As news of Mr Putin’s bid for remaining in power broke, attention will go out to Putin’s oil industry dealings. One delicate issue is Putin’s recent arrest order for a private Russian oil magnate, Mikhail S. Gutseriev, a former owner of Russneft.
This issue shows a darker side to Putin and is reminiscent of his controversial 2003 imprisonment of one of Russia's richest men, Mikhail Khodorkovsky, then President of Yukos oil. Khodorkovsky was an outspoken critic of Putin’s government and was sent to a Siberian jail for eight years. Gutseriev, fearing he might also be sentenced for a multiple year prison term, has either gone into hiding or has been successful at leaving the country. Sources say he has deliberately maintained a low profile since the Summer, but that since the warrant was issued at the end of August, it is not certain where Mr Gutseriev is.
Just like Khodorkovsky, Gutseriev is accused of tax evasion and fraud. Gutseriev published a letter in a Russian business newspaper and on his corporate website, defending himself. He wrote the letter a few months ago, after he was told by Moscow police to stay within city limits. He said that the police and Russia’s tax officials had forced him to sell out to rival companies and singled out a close ally of President Putin, the Russian Oleg Deripaska as a buyer. In the not so distant past Gutseriev himself was also a close confidant of Putin.
To date, Russian opinion leaders are still very subdued when it comes to speaking their mind about public figures or supporting Putin’s opposition financially in an open manner. The cases of Khodorkovsky and Gutseriev highlight why. The former's hopes for an early release faded with Putin’s decision to hold on to a high profile political role.
Despite the general belief in Russia that Mr Putin is the bringer of good fortunes to Russia, real freedom is not necessarily materializing. “[Gutseriev’s] predicament sheds light on the capriciousness of the judicial system here, as well as the imperative for business executives to show loyalty to the leadership of President Vladimir V. Putin,” the New York Times, writes, quoting Russian analysts.
Investors in Russia have long pointed at Russia’s shaky judicial setup as the country’s biggest downside. The imprisonment of Khodorkovsky and the arrest warrant for Gutseriev show a degree of lawlessness that is extreme. Foreign frequently are suffering often too, due to preferential treatment by the Russian authorities of Gazprom. But in contrast to Russia’s private oil magnats, at least foreigners can leave the country.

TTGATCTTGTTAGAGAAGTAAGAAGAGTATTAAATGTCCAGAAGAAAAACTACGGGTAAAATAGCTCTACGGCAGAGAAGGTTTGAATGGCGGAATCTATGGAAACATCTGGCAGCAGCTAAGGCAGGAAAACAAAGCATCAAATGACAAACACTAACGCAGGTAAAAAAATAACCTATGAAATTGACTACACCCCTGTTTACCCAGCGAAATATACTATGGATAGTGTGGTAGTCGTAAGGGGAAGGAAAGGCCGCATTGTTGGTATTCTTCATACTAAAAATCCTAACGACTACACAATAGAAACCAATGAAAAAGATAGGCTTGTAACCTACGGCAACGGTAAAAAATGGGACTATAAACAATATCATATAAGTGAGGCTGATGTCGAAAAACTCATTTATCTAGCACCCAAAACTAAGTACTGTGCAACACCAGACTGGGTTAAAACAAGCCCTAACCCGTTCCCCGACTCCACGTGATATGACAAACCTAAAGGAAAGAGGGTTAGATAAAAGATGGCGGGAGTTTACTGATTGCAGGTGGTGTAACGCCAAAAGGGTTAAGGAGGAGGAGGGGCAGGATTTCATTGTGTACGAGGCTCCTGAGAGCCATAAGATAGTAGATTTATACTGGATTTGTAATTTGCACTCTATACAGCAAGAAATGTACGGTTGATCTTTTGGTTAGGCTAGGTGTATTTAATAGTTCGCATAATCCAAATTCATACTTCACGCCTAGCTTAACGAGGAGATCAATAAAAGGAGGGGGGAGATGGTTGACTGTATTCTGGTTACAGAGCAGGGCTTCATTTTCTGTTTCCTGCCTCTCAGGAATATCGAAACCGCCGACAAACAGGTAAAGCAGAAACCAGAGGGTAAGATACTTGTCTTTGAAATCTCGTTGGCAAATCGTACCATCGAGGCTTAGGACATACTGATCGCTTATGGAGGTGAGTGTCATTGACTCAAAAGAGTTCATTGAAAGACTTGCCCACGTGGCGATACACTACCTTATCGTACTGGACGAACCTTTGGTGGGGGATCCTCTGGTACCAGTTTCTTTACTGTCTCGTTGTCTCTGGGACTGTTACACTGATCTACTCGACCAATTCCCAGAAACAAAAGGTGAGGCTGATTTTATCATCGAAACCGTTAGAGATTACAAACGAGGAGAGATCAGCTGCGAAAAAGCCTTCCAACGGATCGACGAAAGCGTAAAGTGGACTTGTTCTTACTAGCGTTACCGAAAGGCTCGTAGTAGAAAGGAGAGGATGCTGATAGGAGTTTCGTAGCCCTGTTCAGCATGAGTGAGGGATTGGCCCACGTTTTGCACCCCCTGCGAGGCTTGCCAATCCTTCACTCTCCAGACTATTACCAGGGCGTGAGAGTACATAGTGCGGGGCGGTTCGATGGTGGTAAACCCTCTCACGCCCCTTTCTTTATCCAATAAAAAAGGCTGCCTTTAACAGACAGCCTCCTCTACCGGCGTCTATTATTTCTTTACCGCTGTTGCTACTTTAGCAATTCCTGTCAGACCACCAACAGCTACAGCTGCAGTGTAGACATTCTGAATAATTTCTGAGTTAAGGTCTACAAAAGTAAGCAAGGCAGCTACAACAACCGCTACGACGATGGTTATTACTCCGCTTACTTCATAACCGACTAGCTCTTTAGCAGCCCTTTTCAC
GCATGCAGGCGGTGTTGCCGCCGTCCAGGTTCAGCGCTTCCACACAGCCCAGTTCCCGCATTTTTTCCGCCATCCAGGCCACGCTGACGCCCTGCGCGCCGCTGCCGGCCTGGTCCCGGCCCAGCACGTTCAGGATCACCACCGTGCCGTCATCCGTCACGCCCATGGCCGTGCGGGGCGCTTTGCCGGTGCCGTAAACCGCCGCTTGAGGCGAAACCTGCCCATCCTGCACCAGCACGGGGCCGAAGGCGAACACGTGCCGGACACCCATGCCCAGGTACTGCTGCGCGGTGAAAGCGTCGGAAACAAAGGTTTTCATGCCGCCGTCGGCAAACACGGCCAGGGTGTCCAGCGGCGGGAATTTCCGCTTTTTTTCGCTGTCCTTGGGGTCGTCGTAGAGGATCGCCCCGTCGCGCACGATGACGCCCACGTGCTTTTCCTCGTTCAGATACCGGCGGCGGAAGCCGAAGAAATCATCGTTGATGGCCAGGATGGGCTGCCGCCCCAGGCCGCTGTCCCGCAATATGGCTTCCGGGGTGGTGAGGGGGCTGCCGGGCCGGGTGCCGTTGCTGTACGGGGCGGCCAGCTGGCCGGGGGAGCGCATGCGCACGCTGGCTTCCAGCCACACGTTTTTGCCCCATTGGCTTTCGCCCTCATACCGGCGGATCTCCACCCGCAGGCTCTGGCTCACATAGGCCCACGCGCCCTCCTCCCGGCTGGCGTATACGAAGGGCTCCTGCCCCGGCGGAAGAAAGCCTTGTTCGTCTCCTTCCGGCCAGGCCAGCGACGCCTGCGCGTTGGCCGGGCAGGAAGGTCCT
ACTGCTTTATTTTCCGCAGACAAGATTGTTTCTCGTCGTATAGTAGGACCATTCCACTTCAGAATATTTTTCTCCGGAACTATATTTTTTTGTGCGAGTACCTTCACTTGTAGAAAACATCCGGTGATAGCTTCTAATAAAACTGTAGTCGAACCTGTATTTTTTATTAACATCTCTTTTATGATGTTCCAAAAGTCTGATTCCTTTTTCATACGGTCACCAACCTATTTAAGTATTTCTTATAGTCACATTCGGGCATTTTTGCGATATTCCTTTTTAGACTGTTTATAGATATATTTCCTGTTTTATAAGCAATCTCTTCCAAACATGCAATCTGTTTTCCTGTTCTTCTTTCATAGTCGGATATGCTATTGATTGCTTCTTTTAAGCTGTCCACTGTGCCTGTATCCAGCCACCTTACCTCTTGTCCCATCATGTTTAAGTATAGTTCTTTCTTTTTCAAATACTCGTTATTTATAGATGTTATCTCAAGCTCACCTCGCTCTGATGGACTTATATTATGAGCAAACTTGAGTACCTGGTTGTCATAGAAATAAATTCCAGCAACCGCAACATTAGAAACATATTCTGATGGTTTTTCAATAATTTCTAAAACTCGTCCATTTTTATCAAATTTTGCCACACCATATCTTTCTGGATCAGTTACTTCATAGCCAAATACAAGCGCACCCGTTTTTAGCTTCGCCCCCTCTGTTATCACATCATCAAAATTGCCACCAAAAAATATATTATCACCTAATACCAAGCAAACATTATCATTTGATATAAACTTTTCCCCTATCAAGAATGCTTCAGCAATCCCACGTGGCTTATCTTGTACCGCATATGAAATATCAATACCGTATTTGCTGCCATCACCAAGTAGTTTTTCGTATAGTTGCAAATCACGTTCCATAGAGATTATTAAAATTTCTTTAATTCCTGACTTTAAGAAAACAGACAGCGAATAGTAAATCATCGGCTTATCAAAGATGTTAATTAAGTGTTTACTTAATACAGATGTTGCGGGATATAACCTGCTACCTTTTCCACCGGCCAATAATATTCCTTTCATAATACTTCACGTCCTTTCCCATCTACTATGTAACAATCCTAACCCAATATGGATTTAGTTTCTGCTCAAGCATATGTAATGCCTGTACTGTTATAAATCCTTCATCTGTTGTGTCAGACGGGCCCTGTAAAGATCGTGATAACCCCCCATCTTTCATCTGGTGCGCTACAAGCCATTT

Two examples of cases that have virtually gone by unnoticed by the world community are last June’s departure of BP's local joint venture, TNK-BP. The company’s fortunes turned sour when Moscow regulators nudged it to give up main portions of their rights. TNK-BP ended up selling its controlling stake in a natural gas project it had explored to Gazprom at a price that was well below the going rate for such targets.
A similar thing happened to Shell, the Anglo Dutch oil giant. Its chairman Jeroen van der Veer found himself thanking Putin publicly during a Kremlin Ceremony for ‘resolving’ a dispute in which the company had lost out majorly. "As everybody in the world knows, you don't fight city hall, and in Russia you don't fight the Kremlin," Chris Weafer, the chief analyst at Alfa Bank, commented in the International Herald Tribune. "When the Kremlin comes calling and says 'we want to buy your business,' the only talk is about price and terms."
Russneft which was incorporated in 2002 became one of Russia’s largest privately held oil companies in a very short space of time. It is valued at $6 billion, and was fully owned by Gutseriev. The New York Times quotes a political analyst, saying that “People are fighting over assets with no limits or rules, not within the law or within reason but just out of greed,” said Yulia L. Latynina, a commentator on a Moscow radio station.